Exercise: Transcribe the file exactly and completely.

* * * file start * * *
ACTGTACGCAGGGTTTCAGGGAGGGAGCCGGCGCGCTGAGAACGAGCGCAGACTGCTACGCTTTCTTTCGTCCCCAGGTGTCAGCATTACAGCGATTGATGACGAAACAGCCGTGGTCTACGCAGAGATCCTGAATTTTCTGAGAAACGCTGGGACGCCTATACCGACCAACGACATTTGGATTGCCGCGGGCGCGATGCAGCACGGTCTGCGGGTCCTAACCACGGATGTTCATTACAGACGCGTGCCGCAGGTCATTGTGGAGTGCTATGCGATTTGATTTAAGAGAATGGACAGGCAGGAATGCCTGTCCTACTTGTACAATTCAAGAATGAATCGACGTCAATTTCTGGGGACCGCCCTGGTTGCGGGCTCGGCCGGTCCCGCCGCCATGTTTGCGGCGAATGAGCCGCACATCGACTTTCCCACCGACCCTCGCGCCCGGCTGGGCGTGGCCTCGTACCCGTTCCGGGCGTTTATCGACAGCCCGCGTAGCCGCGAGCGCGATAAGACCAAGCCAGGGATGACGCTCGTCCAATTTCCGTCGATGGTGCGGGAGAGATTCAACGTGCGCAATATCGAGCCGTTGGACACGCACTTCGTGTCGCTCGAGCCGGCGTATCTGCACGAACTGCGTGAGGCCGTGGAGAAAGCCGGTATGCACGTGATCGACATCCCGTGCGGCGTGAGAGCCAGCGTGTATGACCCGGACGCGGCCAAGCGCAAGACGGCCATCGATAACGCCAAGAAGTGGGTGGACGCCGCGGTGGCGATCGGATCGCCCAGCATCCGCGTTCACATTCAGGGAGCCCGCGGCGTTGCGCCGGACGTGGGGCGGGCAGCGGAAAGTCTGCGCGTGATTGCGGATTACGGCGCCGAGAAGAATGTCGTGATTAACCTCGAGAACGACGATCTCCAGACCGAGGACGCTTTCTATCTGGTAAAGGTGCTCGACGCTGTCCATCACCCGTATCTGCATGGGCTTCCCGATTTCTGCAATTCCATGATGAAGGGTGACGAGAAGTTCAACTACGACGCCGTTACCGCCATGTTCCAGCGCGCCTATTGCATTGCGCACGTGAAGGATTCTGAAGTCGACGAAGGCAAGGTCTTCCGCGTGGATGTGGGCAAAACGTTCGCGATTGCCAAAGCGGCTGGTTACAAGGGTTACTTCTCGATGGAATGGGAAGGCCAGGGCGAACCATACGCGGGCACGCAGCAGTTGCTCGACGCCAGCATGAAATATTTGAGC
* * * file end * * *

ACTGTACGCAGGGTTTCAGGGAGGGAGCCGGCGCGCTGAGAACGAGCGCAGACTGCTACGCTTTCTTTCGTCCCCAGGTGTCAGCATTACAGCGATTGATGACGAAACAGCCGTGGTCTACGCAGAGATCCTGAATTTTCTGAGAAACGCTGGGACGCCTATACCGACCAACGACATTTGGATTGCCGCGGGCGCGATGCAGCACGGTCTGCGGGTCCTAACCACGGATGTTCATTACAGACGCGTGCCGCAGGTCATTGTGGAGTGCTATGCGATTTGATTTAAGAGAATGGACAGGCAGGAATGCCTGTCCTACTTGTACAATTCAAGAATGAATCGACGTCAATTTCTGGGGACCGCCCTGGTTGCGGGCTCGGCCGGTCCCGCCGCCATGTTTGCGGCGAATGAGCCGCACATCGACTTTCCCACCGACCCTCGCGCCCGGCTGGGCGTGGCCTCGTACCCGTTCCGGGCGTTTATCGACAGCCCGCGTAGCCGCGAGCGCGATAAGACCAAGCCAGGGATGACGCTCGTCCAATTTCCGTCGATGGTGCGGGAGAGATTCAACGTGCGCAATATCGAGCCGTTGGACACGCACTTCGTGTCGCTCGAGCCGGCGTATCTGCACGAACTGCGTGAGGCCGTGGAGAAAGCCGGTATGCACGTGATCGACATCCCGTGCGGCGTGAGAGCCAGCGTGTATGACCCGGACGCGGCCAAGCGCAAGACGGCCATCGATAACGCCAAGAAGTGGGTGGACGCCGCGGTGGCGATCGGATCGCCCAGCATCCGCGTTCACATTCAGGGAGCCCGCGGCGTTGCGCCGGACGTGGGGCGGGCAGCGGAAAGTCTGCGCGTGATTGCGGATTACGGCGCCGAGAAGAATGTCGTGATTAACCTCGAGAACGACGATCTCCAGACCGAGGACGCTTTCTATCTGGTAAAGGTGCTCGACGCTGTCCATCACCCGTATCTGCATGGGCTTCCCGATTTCTGCAATTCCATGATGAAGGGTGACGAGAAGTTCAACTACGACGCCGTTACCGCCATGTTCCAGCGCGCCTATTGCATTGCGCACGTGAAGGATTCTGAAGTCGACGAAGGCAAGGTCTTCCGCGTGGATGTGGGCAAAACGTTCGCGATTGCCAAAGCGGCTGGTTACAAGGGTTACTTCTCGATGGAATGGGAAGGCCAGGGCGAACCATACGCGGGCACGCAGCAGTTGCTCGACGCCAGCATGAAATATTTGAGC